LONDON/NEW YORK: In the crowded UK and US property and casualty (P&C) insurance markets, TV remains an important channel in which brands can raise awareness and memorability, an industry figure has said.
Writing in Admap, Chris Cox, UK TVBE Lead at Nielsen, observes that the challenge for P&C insurance is how to acquire customers and, once acquired, how to maintain loyalty over time and develop opportunities to cross-sell.
"At each of these stages TV advertising can play a crucial role – particularly at the acquisition level, as long purchase cycles mean consumers tend to remain with their existing provider so long as they are broadly satisfied," he says.
In both the US and UK, share of voice leans heavily towards a few larger operators whose weight on air is significantly ahead of most of the competition.
But, Cox adds, "in neither market is media weight the key predictor of ad resonance … media is an accelerator of performance, not a determinant of it".
So it is a waste of money putting higher spend behind a weaker creative. Instead, Cox argues, "brands should double up on their strongest creatives and work to develop consistent best practices that drive success at the core, in order to ensure that no GRP is wasted".
And there are certain rules that can help for this, such as ensuring clear audible and visual prompts relating to the brand appear in the first third of the creative; this correlates to stronger branding scores, he reports.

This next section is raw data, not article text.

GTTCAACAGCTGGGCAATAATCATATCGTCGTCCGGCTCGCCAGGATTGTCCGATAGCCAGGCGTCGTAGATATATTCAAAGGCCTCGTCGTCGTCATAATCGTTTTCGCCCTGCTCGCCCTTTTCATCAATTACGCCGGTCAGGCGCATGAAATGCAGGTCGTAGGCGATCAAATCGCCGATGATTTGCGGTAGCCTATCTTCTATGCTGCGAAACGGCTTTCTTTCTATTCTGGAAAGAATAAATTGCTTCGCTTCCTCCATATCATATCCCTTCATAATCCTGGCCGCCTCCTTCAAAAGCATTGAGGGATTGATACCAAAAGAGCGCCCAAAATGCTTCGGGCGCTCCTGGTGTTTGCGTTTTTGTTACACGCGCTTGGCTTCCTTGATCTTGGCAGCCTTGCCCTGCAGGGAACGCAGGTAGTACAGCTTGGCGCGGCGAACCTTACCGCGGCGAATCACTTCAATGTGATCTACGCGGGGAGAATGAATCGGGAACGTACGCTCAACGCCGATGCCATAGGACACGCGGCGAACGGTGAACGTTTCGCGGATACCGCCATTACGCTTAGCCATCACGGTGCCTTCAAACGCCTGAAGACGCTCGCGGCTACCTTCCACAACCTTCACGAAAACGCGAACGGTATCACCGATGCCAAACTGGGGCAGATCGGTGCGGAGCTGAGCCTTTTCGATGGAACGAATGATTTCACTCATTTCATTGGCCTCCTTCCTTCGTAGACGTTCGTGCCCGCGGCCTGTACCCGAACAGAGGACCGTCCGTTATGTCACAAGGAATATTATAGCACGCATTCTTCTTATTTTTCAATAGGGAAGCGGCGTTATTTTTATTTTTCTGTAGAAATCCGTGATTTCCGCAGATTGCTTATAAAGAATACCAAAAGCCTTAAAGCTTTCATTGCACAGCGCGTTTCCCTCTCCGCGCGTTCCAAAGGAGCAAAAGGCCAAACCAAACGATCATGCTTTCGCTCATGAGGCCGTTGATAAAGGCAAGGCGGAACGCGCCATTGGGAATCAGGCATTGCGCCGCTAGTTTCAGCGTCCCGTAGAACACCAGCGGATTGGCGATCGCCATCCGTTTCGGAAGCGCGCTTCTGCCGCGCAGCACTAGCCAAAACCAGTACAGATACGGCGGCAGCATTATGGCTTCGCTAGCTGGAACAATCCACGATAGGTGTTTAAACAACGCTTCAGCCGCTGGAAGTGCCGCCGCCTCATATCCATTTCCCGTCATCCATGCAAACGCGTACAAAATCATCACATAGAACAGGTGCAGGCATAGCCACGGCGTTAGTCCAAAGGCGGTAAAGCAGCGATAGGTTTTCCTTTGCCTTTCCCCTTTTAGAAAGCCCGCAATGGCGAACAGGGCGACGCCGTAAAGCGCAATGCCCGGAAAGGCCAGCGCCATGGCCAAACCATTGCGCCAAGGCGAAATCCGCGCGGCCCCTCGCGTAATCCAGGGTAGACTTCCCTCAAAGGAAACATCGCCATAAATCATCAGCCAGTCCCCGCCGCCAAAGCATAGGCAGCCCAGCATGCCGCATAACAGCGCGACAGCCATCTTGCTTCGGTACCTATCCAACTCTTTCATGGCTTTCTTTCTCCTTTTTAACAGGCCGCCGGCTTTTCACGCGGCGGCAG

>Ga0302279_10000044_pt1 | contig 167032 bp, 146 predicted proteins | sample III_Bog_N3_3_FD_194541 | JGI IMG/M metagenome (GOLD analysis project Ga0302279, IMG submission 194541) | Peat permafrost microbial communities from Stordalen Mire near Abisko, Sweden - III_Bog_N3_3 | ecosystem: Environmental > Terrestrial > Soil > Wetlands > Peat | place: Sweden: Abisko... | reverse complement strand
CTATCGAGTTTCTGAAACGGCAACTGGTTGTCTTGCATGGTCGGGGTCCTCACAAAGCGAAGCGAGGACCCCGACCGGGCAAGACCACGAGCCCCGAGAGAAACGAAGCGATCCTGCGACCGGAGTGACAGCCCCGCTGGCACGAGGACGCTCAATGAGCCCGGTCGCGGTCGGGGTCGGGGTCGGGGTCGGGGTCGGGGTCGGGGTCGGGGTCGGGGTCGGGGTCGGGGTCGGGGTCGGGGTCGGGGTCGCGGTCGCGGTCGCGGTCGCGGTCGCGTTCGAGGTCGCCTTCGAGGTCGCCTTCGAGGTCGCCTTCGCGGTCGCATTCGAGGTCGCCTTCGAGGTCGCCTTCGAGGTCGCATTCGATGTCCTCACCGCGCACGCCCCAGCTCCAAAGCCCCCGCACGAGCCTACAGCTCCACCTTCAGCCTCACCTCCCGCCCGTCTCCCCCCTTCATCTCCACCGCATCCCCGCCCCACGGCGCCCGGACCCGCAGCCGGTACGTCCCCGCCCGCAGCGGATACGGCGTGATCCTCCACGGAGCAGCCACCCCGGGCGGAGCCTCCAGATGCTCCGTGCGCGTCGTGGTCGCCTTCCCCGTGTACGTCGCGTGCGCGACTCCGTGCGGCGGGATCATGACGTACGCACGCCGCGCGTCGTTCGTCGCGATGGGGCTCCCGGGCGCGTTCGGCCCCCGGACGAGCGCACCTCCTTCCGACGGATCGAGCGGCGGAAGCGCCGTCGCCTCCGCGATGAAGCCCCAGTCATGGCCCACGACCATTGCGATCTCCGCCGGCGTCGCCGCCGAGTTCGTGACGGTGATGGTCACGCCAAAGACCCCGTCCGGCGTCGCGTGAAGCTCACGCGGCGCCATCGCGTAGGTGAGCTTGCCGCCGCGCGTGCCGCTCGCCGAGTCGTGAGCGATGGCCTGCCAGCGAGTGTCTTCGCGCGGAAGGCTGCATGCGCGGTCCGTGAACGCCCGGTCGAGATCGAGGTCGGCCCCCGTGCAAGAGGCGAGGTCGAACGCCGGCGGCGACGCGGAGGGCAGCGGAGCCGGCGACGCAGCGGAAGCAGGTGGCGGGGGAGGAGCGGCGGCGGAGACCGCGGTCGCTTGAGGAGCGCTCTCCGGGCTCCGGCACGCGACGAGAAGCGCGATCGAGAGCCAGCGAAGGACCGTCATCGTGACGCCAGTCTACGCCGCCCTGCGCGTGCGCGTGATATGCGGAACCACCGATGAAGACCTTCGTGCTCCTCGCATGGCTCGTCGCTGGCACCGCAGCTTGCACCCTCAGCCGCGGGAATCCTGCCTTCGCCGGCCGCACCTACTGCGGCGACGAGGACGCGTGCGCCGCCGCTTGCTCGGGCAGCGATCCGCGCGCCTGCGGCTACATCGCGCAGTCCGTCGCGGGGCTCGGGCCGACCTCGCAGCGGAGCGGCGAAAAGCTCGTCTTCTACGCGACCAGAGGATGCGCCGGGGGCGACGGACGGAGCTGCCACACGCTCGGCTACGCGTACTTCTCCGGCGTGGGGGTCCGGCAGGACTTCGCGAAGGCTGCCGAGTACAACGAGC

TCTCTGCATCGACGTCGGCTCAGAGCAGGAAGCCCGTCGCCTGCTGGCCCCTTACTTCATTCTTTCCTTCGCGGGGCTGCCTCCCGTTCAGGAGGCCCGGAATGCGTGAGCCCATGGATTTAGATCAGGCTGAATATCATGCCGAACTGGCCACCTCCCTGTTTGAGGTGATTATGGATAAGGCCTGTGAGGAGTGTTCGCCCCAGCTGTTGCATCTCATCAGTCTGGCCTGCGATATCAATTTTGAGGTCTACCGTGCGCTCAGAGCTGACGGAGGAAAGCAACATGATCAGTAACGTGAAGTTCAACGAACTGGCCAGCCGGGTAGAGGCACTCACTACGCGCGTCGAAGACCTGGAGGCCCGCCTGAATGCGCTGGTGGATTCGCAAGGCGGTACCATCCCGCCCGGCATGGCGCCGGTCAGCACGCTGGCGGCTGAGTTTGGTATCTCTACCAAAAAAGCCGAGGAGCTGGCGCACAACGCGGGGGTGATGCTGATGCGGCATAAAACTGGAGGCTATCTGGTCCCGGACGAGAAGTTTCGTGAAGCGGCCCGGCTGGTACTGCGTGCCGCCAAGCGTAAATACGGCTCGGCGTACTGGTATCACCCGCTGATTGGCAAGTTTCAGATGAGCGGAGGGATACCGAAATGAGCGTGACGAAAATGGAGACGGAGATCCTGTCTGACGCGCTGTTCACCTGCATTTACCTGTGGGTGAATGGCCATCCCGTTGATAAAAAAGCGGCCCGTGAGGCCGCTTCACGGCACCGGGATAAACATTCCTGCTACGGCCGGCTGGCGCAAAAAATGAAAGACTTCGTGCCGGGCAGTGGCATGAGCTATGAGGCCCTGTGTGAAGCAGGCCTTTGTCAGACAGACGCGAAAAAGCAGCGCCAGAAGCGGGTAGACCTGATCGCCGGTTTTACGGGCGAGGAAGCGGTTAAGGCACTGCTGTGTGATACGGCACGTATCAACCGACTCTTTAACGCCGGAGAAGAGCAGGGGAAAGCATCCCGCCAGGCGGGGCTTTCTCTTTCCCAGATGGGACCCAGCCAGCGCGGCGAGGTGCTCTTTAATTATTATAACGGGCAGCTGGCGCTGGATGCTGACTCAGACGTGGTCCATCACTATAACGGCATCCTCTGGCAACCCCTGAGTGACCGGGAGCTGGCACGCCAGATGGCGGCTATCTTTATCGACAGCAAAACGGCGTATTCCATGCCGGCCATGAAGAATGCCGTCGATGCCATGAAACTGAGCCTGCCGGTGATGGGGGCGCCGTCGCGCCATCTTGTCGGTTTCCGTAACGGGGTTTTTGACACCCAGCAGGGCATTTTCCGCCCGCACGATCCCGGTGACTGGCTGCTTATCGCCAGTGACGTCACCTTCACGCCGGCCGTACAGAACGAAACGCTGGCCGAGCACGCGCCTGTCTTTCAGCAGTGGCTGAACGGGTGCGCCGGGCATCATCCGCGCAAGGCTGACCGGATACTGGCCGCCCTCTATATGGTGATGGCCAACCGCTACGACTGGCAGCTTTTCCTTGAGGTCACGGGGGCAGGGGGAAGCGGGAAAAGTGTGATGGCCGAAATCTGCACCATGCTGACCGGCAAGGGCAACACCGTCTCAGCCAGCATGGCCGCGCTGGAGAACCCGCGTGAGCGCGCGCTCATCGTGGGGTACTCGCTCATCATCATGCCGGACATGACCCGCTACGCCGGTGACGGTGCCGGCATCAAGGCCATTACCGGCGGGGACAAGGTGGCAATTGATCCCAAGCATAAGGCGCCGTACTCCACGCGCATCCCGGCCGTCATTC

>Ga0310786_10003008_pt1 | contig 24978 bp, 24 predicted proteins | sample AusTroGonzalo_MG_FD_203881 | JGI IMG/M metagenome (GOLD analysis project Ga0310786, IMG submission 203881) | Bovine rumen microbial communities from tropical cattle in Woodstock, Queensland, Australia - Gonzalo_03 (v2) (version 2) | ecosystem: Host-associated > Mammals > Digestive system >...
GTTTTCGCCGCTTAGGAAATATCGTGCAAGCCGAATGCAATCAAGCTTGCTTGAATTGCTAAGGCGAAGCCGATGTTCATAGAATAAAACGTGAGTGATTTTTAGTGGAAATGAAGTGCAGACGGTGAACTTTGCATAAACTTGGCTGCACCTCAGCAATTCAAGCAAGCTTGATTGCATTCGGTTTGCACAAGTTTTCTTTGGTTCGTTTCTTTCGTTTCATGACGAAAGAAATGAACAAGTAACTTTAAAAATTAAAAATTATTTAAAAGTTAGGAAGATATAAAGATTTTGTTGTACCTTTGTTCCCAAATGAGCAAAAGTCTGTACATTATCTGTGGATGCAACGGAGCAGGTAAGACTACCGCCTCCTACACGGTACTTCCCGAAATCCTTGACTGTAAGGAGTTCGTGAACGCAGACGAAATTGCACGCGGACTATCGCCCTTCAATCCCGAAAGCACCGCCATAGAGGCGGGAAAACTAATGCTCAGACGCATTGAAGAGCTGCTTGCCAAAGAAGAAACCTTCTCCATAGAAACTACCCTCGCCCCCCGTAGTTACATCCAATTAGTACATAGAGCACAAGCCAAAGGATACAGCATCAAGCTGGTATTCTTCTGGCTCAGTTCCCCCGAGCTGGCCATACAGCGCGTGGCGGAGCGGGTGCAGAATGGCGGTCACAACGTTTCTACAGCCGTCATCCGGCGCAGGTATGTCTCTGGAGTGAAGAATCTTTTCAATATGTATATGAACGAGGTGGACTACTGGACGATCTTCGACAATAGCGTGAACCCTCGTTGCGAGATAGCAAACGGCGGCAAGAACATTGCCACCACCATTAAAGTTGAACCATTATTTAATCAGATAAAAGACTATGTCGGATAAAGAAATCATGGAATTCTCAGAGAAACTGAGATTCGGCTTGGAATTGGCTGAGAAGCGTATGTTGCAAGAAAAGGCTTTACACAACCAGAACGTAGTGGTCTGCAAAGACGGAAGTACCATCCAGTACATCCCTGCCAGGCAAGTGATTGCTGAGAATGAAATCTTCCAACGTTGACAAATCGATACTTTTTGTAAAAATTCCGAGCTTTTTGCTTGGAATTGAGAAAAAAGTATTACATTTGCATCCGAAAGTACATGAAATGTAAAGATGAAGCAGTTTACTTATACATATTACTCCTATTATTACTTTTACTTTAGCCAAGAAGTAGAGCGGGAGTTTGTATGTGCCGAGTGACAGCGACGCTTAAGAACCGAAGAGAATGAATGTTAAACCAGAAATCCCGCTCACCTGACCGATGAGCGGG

More generally, the top-performing insurance brands in both markets rely on humour and a unique voice – "It's no good running a campaign where creative elements could be repurposed by a competitor to equal effect".
And storytelling in itself is not enough: the brand must be necessary to the story.
Cox notes that "Progressive's ads pay off because the brand character is so tightly integrated and Direct Line paints itself as the resolution to the story for the various scenarios presented in its narrative".
While he expects the multi-screening habit to become more embedded with audiences, he maintains that TV will remain a key part of an insurance brand's advertising strategy – "delivering broad, positive messages and helping to embed a common understanding of the brand" while also driving long-term memory.
Data sourced from Admap